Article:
In match play, an “outside agency” is any agency other than either the player’s or opponent’s side, any caddie of either side, any ball played by either side at the hole being played or any equipment of either side.In stroke play, an outside agency is any agency other than the competitor’s side, any caddie of the side, any ball played by the side at the hole being played or any equipment of the side.

An outside agency includes a referee, a marker, an observer and a forecaddie.  Neither wind nor water is an outside agency.

 

Outside Influence

Any of these people or things that can affect what happens to a player’s ball or equipment or to the course:

•  Any person (including another player), except the player or his or her caddie or the player’s partner or opponent or any of their caddies,

•  Any animal, and

•  Any natural or artificial object or anything else (including another ball in motion), except for natural forces.

 

Stipulated Round

The “stipulated round” consists of playing the holes of the course in their correct sequence unless otherwise authorized by the Committee. The number of holes in a stipulated round is 18 unless a smaller number is authorized by the Committee. As to extension of stipulated round in match play, see Rule 2-3.

 

Round

18 or fewer holes played in the order set by the Committee.

 

Teeing Ground

The starting place for the hole to be played.  It is a rectangular area two club-lengths in depth, the front and sides of which are defined by the outside limits of two tee-markers.  A ball is outside the teeing ground when all of it lies outside the teeing ground.

 

Teeing Area

The area the player must play from in starting the hole he or she is playing. 

The teeing area is a rectangle that is two club-lengths deep where:

•  The front edge is defined by the line between the forward-most points of two tee-markers set by the Committee, and

•  The side edges are defined by the lines back from the outside points of the tee-markers.

The teeing area is one of the five defined areas of the course.

All other teeing locations on the course (whether on the same hole or any other hole) are part of the general area.

 

Through the Green

The whole area of the course except:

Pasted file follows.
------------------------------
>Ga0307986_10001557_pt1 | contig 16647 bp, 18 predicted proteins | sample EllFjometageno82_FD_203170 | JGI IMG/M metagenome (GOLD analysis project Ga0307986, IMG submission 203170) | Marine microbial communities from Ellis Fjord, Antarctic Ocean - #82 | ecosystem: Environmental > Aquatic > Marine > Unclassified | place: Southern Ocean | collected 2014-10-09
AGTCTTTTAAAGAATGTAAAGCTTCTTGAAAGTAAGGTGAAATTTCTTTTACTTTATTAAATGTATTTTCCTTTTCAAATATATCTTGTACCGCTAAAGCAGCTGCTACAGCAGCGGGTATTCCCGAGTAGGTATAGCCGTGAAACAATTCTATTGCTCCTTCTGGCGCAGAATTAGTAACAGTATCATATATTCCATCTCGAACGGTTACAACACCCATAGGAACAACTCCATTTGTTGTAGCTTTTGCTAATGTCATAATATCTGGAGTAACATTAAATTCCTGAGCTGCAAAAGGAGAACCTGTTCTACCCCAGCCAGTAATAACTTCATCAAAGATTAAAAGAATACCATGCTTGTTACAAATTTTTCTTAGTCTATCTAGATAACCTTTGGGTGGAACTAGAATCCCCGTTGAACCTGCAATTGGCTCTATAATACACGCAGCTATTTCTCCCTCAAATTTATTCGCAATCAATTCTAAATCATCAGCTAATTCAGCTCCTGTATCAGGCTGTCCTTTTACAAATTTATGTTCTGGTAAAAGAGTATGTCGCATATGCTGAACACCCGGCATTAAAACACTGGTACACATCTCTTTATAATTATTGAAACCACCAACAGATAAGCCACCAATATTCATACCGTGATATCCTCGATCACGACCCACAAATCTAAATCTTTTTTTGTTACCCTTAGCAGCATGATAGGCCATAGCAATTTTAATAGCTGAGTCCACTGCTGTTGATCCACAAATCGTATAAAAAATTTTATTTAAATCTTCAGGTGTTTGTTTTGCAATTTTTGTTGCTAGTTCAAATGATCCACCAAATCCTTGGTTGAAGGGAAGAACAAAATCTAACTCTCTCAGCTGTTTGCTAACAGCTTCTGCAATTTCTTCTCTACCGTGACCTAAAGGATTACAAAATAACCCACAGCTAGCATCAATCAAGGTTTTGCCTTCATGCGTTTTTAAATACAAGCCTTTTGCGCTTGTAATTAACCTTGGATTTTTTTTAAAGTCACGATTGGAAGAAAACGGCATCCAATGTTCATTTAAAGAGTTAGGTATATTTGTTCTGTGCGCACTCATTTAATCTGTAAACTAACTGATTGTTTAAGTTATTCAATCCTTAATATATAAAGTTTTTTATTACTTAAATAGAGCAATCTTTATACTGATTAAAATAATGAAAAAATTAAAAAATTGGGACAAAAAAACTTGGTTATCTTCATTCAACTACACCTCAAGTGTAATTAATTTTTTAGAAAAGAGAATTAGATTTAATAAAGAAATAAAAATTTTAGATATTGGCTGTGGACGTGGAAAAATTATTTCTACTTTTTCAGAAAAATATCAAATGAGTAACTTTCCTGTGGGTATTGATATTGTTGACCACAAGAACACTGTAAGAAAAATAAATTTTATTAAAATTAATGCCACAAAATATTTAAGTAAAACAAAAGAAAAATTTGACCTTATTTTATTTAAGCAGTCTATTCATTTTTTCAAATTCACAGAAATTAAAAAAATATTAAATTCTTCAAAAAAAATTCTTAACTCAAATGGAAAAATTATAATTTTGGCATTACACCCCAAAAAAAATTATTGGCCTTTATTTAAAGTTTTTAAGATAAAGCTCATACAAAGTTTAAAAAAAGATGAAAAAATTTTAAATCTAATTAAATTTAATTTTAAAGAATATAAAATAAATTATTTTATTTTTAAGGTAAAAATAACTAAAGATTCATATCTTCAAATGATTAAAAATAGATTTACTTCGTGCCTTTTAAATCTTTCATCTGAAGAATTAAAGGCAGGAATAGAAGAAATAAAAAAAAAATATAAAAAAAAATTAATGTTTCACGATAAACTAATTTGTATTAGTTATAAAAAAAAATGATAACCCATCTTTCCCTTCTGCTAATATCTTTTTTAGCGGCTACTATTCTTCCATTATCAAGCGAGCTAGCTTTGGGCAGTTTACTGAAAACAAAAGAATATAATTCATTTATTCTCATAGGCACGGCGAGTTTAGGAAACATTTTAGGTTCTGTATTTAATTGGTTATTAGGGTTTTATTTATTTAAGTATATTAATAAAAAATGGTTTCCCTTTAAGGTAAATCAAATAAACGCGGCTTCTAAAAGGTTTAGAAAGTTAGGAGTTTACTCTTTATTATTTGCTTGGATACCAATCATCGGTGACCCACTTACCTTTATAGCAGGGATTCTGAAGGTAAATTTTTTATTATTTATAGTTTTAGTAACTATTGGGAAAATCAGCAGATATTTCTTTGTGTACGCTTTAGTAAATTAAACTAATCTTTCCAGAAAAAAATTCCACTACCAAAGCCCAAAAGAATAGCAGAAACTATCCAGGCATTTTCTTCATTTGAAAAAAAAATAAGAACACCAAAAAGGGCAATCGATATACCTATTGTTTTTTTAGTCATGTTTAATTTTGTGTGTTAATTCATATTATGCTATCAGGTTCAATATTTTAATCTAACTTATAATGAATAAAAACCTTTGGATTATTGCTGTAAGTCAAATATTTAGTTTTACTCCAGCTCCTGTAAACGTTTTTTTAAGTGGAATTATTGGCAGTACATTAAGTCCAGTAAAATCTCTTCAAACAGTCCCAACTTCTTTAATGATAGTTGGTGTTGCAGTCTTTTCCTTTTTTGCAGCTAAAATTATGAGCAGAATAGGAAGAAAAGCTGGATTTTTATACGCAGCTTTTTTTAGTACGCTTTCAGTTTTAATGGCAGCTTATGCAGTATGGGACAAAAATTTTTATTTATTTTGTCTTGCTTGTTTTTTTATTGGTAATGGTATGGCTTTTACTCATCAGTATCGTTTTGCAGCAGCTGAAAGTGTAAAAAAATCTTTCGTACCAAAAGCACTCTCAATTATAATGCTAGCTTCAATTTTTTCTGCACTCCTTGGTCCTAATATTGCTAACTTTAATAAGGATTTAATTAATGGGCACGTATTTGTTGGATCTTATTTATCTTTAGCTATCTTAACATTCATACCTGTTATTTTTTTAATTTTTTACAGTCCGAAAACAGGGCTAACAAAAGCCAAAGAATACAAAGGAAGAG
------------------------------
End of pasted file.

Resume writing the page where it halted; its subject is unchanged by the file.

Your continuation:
a.  The teeing ground and putting green of the hole being played; and

b.  All hazards on the course.

 

General Area

The area of the course that covers all of the course except for the other four defined areas: (1) the teeing area the player must play from in starting the hole he or she is playing, (2) all penalty areas, (3) all bunkers, and (4) the putting green of the hole the player is playing.

The general area includes:

•  All teeing locations on the course other than the teeing area, and

•  All wrong greens.

 

Water Hazard*

Any sea, lake, pond, river, ditch, surface drainage ditch or other open water course (whether or not containing water) and anything of a similar nature on the course.  All ground and water within the margin of a water hazard are part of the water hazard. … Stakes or lines used to define the margin of or identify a water hazard must be yellow.

 

Lateral Water Hazard*

A water hazard or that part of a water hazard so situated that it is not possible, or is deemed by the Committee to be impracticable, to drop a ball behind the water hazard in accordance with Rule 26-1b.  All ground and water within the margin of a lateral water hazard are part of the lateral water hazard. … Stakes or lines used to define the margin of or identify a lateral water hazard must be red.

 

* Selected portions of the Definition

 

Penalty Area*

An area from which relief with a one-stroke penalty is allowed if the player’s ball comes to rest there.

A penalty area is:

•  Any body of water on the course (whether or not marked by the Committee) including a sea, lake, pond, river, ditch, surface drainage ditch or other open watercourse (even if not containing water), and

•  Any other part of the course the Committee defines as a penalty area.

There are two different types of penalty areas distinguished by the color used to mark them:

•  Yellow penalty areas (marked with yellow lines or yellow stakes) give the player two relief options (Rules 17.1d(1) and (2)).

•  Red penalty areas (marked with red lines or red stakes) give the player an extra lateral relief option (Rule 17.1d(3)), in addition to the two relief options available for yellow penalty areas.

 

* Selected portions of the Definition


 

 

 

 

 

 

 

Date
Category
September 2018 Rules